Matt A. Barreto Posts

Why Eric Cantor really lost and what it means for GOP outreach to Asian Voters

Within minutes of Eric Cantor’s primary loss dozens of knee-jerk reactions in the national media called the upset bad news for immigration reform.  Let’s be clear – Eric Cantor was never a friend of immigration reform, nor was he a champion of GOP outreach to Latinos.  Cantor was more closely aligned with the immigration obstructionist in the House than those serious about bipartisan reform. While his opponent, David Brat does hold very strong anti-immigrant policy views, Cantor’s loss had almost nothing to do with immigration reform.  Cantor lost because of his strong affiliation with establishment House Republicans, as a long time DC insider, and his Republican constituents frustration over the utter inability for House leadership to move any mainstream agenda forward.  His loss was about anti-incumbent, anti-DC sentiments that were most famous in the 2010 midterms, but still linger today.

Cantor’s loss and Brat’s anti-immigrant positioning provide an opportunity to assess exactly what the now overly-analyzed primary election for Virginia’s 7th district means for immigration reform and 2014.  According to our extensive review of the immigration issue we offer three critical take-aways from the Cantor loss:

1) Anti-Immigrant candidates continue to lose in Virginia general elections (e.g. Ken Cuccinelli).

2) Pro-immigration reform Republicans win more primaries than they lose.

3) As the GOP continues to promote anti-immigrant candidates like Brat they only further alienate Latino and Asian voters.

1) Anti-Immigrant candidates continue to lose in Virginia general elections.  Before people read too deep into Brat’s primary win, check back to the 2013 election for Governor of Virginia in which Republican Ken Cuccinelli lost a close election in large part due to his anti-immigrant rhetoric and policies.  The year before that, Mitt Romney lost the swing state of Virginia while running on his infamous “self-deport” and veto the DREAM Act platform.  Also in 2012, Republican George Allen who wanted to make English the official language and repeal birthright citizenship to U.S. born kids, lost his Senate bid to Tim Kaine who staked out a clear pro-immigration reform stance.  That’s 0 for 3 for the last three Republicans who tried to win a Virginia election on an anti-immigrant record.

2) Pro-immigration reform Republicans win more primaries than they lose. On the same day that Cantor lost, Republican Senator Lindsey Graham easily won his primary in conservative South Carolina with 57% of the vote.  His closest challenger – who attacked him for supporting immigration reform – won just 15% of the primary vote.  Graham you will recall was a co-sponsor of the Gang of 8 immigration reform bill that passed the U.S. Senate.  Despite his very strong support for immigration reform, Graham easily prevailed in his primary.  In Ohio’s 14th district, Matt Lynch campaigned on a strict anti-immigrant platform and called David Joyce too moderate on immigration, but the moderate candidate Joyce easily defeated the anti-immigrant candidate Lynch.  In Georgia’s U.S. Senate primary, the most anti-immigrant candidate in the race, Paul Broun, ended up with less than 10% of the Republican vote, losing to businessman David Perdue. In California’s 10th district, Republican Jeff Denham who has co-sponsored immigration reform legislation in the House didn’t even draw a Republican challenger.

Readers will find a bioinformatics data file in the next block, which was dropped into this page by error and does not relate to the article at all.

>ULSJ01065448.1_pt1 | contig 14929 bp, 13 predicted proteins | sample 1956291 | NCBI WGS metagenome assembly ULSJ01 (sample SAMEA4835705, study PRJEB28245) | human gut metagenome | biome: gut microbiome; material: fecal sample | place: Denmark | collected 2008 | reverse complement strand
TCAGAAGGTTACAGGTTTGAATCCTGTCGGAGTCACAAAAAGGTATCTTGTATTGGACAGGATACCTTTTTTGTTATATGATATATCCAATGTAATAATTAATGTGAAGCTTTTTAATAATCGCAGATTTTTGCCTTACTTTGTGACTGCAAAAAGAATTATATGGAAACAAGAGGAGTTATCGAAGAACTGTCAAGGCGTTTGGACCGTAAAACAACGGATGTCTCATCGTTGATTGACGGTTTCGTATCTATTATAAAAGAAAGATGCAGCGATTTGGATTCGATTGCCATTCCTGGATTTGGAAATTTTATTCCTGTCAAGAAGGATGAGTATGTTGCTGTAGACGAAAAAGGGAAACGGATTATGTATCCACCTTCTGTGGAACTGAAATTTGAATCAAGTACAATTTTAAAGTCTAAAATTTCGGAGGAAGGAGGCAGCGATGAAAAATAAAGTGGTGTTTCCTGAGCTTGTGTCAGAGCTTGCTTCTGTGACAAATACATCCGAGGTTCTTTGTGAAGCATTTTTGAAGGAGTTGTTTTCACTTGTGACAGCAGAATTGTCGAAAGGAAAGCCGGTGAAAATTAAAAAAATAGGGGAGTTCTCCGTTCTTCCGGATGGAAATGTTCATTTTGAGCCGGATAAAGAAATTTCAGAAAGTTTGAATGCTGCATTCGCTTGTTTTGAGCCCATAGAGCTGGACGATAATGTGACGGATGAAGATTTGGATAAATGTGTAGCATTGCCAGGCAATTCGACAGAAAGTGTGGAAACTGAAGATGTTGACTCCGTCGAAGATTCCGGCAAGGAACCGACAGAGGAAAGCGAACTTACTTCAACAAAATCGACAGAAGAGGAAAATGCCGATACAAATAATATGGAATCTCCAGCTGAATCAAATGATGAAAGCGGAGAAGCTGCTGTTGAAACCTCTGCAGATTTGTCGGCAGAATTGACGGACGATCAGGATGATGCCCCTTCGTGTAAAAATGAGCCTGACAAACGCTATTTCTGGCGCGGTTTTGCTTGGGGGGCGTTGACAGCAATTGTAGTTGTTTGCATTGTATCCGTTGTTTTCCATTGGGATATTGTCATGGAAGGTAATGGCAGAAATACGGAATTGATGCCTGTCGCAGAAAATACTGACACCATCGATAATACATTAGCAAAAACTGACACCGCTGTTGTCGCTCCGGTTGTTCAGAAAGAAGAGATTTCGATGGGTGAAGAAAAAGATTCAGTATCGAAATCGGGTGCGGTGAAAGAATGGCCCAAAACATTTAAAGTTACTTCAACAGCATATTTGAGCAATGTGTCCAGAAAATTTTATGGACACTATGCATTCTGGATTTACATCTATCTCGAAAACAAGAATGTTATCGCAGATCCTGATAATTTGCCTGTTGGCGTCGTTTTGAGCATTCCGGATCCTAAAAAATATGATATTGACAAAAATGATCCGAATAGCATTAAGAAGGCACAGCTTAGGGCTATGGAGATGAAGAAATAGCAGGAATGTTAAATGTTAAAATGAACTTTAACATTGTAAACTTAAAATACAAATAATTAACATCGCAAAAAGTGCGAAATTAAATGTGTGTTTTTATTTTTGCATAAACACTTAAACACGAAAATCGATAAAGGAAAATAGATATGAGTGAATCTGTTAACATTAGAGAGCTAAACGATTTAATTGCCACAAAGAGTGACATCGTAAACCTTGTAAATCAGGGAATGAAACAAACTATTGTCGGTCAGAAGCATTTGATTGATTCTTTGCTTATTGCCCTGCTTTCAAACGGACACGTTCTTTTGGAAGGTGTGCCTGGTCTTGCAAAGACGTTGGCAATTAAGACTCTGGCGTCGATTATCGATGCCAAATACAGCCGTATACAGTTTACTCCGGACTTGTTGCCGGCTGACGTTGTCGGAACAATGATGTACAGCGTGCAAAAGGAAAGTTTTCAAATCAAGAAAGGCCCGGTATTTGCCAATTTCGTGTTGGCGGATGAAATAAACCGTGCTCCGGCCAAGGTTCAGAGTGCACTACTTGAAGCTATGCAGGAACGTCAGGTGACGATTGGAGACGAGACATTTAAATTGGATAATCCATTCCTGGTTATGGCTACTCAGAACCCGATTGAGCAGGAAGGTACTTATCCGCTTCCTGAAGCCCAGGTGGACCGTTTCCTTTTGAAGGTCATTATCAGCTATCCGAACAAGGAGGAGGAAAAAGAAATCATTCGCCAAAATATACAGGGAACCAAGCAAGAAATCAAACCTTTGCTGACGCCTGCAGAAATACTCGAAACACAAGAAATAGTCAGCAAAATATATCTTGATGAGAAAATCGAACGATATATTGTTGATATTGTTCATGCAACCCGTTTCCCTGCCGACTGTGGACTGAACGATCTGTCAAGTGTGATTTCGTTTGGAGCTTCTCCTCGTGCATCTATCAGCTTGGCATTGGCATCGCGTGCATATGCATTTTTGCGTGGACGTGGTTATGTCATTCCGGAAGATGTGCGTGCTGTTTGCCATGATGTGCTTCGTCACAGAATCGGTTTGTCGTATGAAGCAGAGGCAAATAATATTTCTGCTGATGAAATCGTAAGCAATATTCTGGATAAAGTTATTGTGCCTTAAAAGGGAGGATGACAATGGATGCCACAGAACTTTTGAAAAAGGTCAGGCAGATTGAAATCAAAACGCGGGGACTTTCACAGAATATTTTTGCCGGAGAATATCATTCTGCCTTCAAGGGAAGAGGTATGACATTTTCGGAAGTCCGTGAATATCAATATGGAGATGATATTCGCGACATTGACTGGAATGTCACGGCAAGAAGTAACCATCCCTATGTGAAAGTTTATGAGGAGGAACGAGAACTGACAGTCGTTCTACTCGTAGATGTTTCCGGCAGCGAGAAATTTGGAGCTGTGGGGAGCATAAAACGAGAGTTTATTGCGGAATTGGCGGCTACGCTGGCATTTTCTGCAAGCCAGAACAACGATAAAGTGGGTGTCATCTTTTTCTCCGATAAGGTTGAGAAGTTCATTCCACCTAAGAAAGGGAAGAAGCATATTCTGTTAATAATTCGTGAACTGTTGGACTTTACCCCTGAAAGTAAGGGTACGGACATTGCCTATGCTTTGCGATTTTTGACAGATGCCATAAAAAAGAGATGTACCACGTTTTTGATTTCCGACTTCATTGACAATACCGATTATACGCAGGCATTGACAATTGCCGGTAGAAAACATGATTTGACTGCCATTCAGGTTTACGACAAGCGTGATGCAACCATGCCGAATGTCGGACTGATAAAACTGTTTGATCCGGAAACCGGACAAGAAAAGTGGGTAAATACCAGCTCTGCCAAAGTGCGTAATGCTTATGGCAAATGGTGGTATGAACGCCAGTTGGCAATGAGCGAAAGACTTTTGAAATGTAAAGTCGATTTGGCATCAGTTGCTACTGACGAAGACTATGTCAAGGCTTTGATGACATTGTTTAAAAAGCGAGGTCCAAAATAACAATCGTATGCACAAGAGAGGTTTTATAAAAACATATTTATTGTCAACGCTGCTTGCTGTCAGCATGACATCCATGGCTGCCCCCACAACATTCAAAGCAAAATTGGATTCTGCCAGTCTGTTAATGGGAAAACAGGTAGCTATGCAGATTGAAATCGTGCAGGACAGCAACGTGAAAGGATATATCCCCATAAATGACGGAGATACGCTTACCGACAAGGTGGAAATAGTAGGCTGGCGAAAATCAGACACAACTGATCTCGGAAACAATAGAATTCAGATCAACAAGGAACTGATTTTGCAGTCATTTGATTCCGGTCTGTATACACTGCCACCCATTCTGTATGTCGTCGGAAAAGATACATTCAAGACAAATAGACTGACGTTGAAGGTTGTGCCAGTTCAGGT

3) As the GOP continues to promote anti-immigrant candidates like Brat they only further alienate Latino and Asian voters.  Perhaps the most critical lesson of Cantor’s loss is for the GOP itself.  A Latino Decisions poll released June 4, 2014 finds that Latino voters are still highly movable when it comes to Republicans and immigration.  61% of Latino voters said that they would be willing to give the GOP a second chance and hear them out on all the issues if the GOP support comprehensive immigration reform.  Not bad.  However, if the GOP blocks a vote on immigration reform in the House, 74% of Latino voters say they will have an even less favorable view towards the Republican party overall.  And, 63% of Latinos say that anti-immigrant statements from individual Republicans (say, perhaps David Brat), make them look less favorably on the Republican party as a whole.  And it’s not just Latino voters who have been turned off by Republicans anti-immigrant rhetoric, Asian voters also saying they are less favorable towards Republicans.  A Latino Decisions election eve poll in Virginia among Latino and Asian voters in the 2013 gubernatorial election found a majority of both Latinos and Asians agreed that Cuccinelli’s statements about immigrants were a driving factor in their vote against him, and it had spillover effects, making both Latinos and Asians less likely to support Republicans overall.